Tuol Sleng is in better shape than Choeung Ek, probably due to it’s location in the city rather than out in the countryside, and the fact that its physical structures (it was formerly the largest high school in Cambodia) are much sturdier. Nevertheless, it too is in serious need of preservation funds–its exhibits are all open to the elements and only a few items are under plexiglass (a set of three skulls). Mold is spreading on the walls and according to my tour guide (and the official brochure), the Museum wages a constant struggle with squatters who sneak onto the grounds at night and set up residence.
For some of the same reasons I described yesterday, the Museum’s greatest weakness is also its greatest strength. The very lack of modern museum infrastructure forces the vistitor to confront the reality as it was–not the reality as it gets tricked out by interactivity and proper preservation and display of artifacts. For now, one can walk into the torture rooms and stand next to the cots where the victims of the Khmer Rouge were beaten, shocked, had their nipples torn off (a torture reserved for women), their genitals crushed (men), or had stinging insects placed on their bodies. As I stood there listening to my guide describe these horrors, I noticed that in each room she dropped the bloom of a flower onto the cot–a bloom she had picked up from the ground outside. Where else can we come so close to the horrors of man’s inhumanity to man?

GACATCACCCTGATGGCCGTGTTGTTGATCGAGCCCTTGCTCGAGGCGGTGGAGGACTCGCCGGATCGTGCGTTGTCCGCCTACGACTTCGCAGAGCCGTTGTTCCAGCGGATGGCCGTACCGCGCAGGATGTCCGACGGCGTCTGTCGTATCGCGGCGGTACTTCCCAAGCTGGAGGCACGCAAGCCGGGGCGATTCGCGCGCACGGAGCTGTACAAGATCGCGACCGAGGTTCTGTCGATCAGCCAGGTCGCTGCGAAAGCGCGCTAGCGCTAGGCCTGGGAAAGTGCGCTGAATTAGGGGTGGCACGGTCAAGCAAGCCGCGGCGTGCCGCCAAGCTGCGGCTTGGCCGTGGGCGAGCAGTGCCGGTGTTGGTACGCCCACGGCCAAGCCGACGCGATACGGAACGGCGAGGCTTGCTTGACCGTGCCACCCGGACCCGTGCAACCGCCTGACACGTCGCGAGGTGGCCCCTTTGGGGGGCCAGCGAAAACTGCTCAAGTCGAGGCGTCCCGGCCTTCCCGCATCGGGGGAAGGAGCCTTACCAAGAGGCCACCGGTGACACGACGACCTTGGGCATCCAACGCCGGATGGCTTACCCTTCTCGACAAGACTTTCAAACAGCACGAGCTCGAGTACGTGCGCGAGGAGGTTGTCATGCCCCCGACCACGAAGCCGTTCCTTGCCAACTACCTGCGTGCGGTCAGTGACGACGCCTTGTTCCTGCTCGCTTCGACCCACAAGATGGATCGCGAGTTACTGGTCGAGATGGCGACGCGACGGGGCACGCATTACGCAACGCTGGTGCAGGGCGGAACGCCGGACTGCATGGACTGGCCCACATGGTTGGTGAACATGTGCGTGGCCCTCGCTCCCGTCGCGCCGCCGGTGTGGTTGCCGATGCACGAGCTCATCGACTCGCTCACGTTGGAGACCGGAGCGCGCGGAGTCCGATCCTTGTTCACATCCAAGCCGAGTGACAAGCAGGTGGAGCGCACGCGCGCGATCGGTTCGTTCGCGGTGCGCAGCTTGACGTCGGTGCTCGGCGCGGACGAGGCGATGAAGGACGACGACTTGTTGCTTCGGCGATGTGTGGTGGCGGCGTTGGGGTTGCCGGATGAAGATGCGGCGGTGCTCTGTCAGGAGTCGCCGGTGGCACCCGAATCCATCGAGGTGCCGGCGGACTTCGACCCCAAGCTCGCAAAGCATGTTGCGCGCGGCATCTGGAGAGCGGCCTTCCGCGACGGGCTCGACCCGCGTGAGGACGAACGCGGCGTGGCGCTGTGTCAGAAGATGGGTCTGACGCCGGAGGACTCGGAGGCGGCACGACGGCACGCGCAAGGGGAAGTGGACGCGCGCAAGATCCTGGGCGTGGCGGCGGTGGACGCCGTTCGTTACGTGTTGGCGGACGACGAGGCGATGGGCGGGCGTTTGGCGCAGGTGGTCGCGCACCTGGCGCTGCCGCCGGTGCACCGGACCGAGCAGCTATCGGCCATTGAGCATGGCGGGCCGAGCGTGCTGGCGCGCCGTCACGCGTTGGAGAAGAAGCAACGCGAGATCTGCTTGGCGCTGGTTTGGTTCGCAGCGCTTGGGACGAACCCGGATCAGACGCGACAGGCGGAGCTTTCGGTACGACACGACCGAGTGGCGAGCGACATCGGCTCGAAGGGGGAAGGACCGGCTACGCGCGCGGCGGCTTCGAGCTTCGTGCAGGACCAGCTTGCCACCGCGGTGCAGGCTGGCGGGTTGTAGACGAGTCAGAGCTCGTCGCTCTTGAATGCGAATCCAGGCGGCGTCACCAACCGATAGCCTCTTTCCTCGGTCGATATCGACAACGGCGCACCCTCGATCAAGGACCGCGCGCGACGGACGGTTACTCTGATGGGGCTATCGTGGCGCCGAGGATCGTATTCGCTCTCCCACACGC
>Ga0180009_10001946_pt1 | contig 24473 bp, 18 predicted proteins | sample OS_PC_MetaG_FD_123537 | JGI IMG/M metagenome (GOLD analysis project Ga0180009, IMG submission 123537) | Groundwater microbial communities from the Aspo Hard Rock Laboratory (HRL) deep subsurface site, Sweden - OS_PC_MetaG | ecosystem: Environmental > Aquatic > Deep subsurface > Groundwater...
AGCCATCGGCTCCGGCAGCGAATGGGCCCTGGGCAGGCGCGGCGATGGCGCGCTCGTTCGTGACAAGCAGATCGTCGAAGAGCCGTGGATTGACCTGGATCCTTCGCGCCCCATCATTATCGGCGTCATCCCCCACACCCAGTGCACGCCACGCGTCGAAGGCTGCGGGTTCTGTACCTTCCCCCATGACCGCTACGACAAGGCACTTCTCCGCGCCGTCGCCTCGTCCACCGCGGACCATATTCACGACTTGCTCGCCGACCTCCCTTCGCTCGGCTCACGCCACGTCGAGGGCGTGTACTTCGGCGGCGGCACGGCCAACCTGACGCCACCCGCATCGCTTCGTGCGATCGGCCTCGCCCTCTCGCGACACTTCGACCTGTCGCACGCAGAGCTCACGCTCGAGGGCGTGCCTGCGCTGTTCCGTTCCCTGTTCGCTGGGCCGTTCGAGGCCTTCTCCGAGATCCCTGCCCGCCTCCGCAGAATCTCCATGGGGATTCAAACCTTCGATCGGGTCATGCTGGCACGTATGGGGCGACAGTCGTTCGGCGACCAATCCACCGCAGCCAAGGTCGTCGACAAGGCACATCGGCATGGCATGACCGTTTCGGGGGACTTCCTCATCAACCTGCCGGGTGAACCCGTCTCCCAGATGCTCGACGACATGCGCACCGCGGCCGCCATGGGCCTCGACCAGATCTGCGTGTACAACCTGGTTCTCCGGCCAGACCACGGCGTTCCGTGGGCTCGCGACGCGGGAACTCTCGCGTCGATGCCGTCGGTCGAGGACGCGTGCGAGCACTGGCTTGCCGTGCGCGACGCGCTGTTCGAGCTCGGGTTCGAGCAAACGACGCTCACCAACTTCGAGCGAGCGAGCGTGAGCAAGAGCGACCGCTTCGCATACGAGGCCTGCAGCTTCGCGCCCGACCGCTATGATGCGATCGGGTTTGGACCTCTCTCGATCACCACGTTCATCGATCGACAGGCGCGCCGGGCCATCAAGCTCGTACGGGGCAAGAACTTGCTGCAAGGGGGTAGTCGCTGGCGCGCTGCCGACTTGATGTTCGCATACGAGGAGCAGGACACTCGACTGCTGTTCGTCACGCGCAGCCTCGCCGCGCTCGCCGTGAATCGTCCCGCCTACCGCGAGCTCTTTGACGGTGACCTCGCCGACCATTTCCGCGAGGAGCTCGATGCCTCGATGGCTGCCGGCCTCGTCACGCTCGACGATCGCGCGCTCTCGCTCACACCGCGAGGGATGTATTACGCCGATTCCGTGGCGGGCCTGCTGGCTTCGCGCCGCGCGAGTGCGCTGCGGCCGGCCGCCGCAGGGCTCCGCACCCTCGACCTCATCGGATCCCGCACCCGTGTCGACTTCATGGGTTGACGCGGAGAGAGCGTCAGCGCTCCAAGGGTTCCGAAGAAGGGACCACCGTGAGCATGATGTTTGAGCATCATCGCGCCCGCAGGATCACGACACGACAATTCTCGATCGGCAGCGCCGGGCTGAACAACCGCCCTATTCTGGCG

Related to, but not part of the Museum, is the Documentation Center of Cambodia. Among the exciting features of the DCC’s project is a GIS database they are developing for their archive. That this project is supported by Yale University and grants from sources like US-AID means that it is much more robust than the Museum itself. A particularly good and hard to work with (for emotional reasons) section of their collection is the archive of more than 6,000 images from the genocide in Cambodia, many of which are from Tuol Sleng where the guards made detailed records of their activities so that they could prove that they had carried out their orders properly.
So we are left with a conundrum. Modern digital technology makes it possible for those studying the Cambodian genocide to sort through thousands and thousands of records of that tragedy at the click of a mouse. But nothing can replicate the experience of standing in a cramped cell in one of the prison blocs, staring at the scratches in the floor made by those about to receive their daily visit from the torturers or to be sent to Choeung Ek. And when the Museum is finally funded sufficiently to bring it up to modern museum standards, will it be better? Surely not. But the past must be preserved as best we can so that others can have experiences that at least approximate mine this week.
When I return to the States I’ll post my photostream fromTuol Sleng as well as from Choeung Ek.
, the fact that the Documentation Center of Cambodia which is affiliated